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add JUMPING.md s-ol 28 days ago
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0 # jumping
1 There are four different jumping techniques possible with
2 the two non-conditional jump instructions in the RISC-V Base ISA:
3
4 - short jumps: relative (`6f/jal`)
5 - far jumps: absolute (`37/lui` + `67/jalr`)
6 - far jumps: relative (`17/auipc` + `67/jalr`)
7 - "zero page" jumps: (`67/jalr 0/rs/x0`)
8
9 ## short jumps: relative (6f/jal)
10
11 @TODO: will probably need to explain "0th bit assumed 0" up here already
12
13 ## far jumps: absolute (37/lui + 67/jalr)
14
15 @TODO: will need to explain slices up here already
16
17 ## far jumps: relative (17/auipc + 67/jalr)
18 Consider the following scenario, where execution begins at `main`/`0x13000`
19 and after performing some other work (two noops) we want to jump to
20 `target`/`0x02000`:
21
22 == code (0x02080)
23 target: # we want to jump here
24 # infinite loop
25 6f/jal 0/rd/x0 target/off20
26
27 == code (0x13000)
28 main:
29 13/opi 0/subop/add 0/rd/x0 0/rs/x0 0/imm12 # nop
30 13/opi 0/subop/add 0/rd/x0 0/rs/x0 0/imm12 # nop
31
32 # now we are at address 0x13008
33 # and we want to jump up to "target"
34
35 The offset is `0x02080 - 0x13008` = `-0x10f88`, which is outside of the 20-bit
36 range of the short-jump instruction `6f/jal`.
37
38 Since instructions are 32-bit wide, we cannot fit the whole jump offset, which
39 is already 32-bit wide on its own, into an instruction. Instead we have to split
40 it up into two parts, and load it using two instructions:
41
42 MSB LSB
43 SHHHHHHHHHHHHHHHHHHHH____________ upper 20 bits
44 S____________________LLLLLLLLLLL0 sign bit + lower 12 bits (0th bit assumed 0)
45
46 The two parts are both signed numbers that when added together sum up to the
47 complete offset we want to jump. In the case given above we can split the number
48 like so: `-0x10f88` = `(-0x10000) + (-0xf88)`.
49
50 The first instruction is `17/auipc` (**A**dd **U**pper **I**mmediate (to) **PC**),
51 which takes the upper 20 bits of our offset and adds them to the program counter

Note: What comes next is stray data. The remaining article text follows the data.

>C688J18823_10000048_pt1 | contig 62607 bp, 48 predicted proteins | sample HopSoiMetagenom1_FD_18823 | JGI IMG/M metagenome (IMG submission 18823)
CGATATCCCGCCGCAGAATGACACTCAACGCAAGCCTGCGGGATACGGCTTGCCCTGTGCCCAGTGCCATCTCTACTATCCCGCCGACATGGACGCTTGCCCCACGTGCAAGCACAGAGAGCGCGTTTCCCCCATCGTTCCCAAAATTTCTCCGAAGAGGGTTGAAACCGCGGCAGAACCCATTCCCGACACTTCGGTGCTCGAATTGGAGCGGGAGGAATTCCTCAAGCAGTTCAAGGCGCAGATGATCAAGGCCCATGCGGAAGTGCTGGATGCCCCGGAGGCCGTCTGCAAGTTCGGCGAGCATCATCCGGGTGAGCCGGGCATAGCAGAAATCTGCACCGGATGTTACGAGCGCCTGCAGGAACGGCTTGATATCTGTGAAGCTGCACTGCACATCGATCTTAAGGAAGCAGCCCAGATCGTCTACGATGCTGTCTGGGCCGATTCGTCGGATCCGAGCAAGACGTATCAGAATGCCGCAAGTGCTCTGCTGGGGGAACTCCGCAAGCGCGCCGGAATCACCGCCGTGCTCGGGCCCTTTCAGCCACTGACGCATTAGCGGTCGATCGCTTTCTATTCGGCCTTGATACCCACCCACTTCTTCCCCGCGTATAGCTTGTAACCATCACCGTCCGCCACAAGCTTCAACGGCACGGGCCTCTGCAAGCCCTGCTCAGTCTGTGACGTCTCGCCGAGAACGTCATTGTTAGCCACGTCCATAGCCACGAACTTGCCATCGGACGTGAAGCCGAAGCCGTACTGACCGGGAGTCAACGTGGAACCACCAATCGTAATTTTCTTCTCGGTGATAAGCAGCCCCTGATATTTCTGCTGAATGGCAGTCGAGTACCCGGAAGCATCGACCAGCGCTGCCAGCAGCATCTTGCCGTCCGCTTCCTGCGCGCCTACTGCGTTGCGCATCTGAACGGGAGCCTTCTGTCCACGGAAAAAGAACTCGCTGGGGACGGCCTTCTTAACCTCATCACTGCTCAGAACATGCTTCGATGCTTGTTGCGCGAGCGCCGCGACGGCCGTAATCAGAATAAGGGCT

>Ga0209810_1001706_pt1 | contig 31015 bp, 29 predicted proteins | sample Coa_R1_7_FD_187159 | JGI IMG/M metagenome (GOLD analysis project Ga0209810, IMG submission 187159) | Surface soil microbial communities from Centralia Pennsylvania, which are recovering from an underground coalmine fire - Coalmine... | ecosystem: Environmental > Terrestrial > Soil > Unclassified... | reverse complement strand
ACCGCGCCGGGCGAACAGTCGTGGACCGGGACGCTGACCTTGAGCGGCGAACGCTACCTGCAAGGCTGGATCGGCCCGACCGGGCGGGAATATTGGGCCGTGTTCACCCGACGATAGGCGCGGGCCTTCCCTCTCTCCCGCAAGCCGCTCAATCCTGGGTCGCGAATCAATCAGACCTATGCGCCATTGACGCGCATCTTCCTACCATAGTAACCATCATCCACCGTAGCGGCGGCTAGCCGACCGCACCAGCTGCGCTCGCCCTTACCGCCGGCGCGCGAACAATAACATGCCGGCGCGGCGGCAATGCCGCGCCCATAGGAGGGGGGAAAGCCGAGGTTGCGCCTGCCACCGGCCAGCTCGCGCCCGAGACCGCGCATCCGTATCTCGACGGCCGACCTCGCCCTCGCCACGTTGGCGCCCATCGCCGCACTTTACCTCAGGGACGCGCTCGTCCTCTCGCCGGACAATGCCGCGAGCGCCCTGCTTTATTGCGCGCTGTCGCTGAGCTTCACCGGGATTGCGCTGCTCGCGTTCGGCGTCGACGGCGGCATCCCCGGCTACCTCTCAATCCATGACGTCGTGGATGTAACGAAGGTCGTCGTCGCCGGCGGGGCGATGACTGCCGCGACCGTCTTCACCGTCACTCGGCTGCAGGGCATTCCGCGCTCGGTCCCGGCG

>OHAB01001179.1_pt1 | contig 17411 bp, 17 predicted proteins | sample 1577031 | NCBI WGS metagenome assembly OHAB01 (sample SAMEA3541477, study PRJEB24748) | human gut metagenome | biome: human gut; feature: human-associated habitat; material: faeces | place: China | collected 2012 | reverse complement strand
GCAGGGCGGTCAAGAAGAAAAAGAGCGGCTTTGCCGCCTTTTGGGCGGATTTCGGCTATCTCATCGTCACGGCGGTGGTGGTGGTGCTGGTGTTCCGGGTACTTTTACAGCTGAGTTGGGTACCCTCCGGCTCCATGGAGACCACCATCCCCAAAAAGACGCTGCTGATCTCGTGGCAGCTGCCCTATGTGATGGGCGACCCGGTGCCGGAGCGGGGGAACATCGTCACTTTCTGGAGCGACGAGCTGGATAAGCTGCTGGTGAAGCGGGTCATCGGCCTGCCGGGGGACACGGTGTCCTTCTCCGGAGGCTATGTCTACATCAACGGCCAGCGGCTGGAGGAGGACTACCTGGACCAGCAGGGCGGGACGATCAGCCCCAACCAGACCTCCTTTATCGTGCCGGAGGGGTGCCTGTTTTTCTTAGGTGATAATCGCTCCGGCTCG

52 register (pc). By adding to PC, `17/auipc` already turns our relative offset
53 literal into an absolute address. The result of `17/auipc` is stored in a register
54 of our choice, we will use `t0` (register `x5`) here.
55
56 We also have to trim off the lower 12 bits of our first part `-0x10000`, to get it
57 to fit into the 20-bit immediate argument, `-0x10000 >> 12` becomes `-0x10`.
58
59 17/auipc 5/rd/t0 -0x10/off20
60
61 This will store `pc + (-0x13 << 12)` = `0x13008 - 0x10000` = `0x3008` into the register.
62 At this point the remaining offset is `0x2080 - 0x3008 = -0xf88` - exactly the second
63 part of the offset we have yet to add.
64
65 We can add this offset to the register value and jump at once with the `67/jalr`
66 instruction, which takes a register and an immediate value, adds them, and jumps to
67 the resulting address.
68
69 We will use the prepared offset in our chosen register `t0` and our remaining offset
70 `-0xf88` as the immediate value. However the instruction only has a 12-bit immediate
71 field, whereas we need to pass our lower 12 bits *and* a sign bit, a total of 13 bits!
72 Similar to `6f/jal`, `67/jalr` accounts for this by having us drop off the lowest
73 bit of our offset, which is always going to be 0 anyway, since instructions have
74 to be aligned to 16 bit. Therefore our immediate becomes `-0xf88 >> 1 = -0x7c4`:
75
76 67/jalr 0/rd/x0 0/func 5/rs/t0 -0x7c4/off12
77
78 > **note:** the `rd` output register is used to save the return address when calling,
79 > functions, it is set to `x0` here since we are not using it. > The `0/func`
80 > particle is a fixed part of the `67/jalr` instruction that is always `0`.
81
82
83 > **note:** for convenience, SubV also allows passing a 13-bit offset and will trim
84 > off the excess lowest bit (after validating that it is in fact zero), so we could
85 > have also written the following:
86 >
87 > 67/jalr 0/rd/x0 0/func 5/rs/t0 -0xf88/off13
88
89 This will now add our register value to our literal (shifted back up to the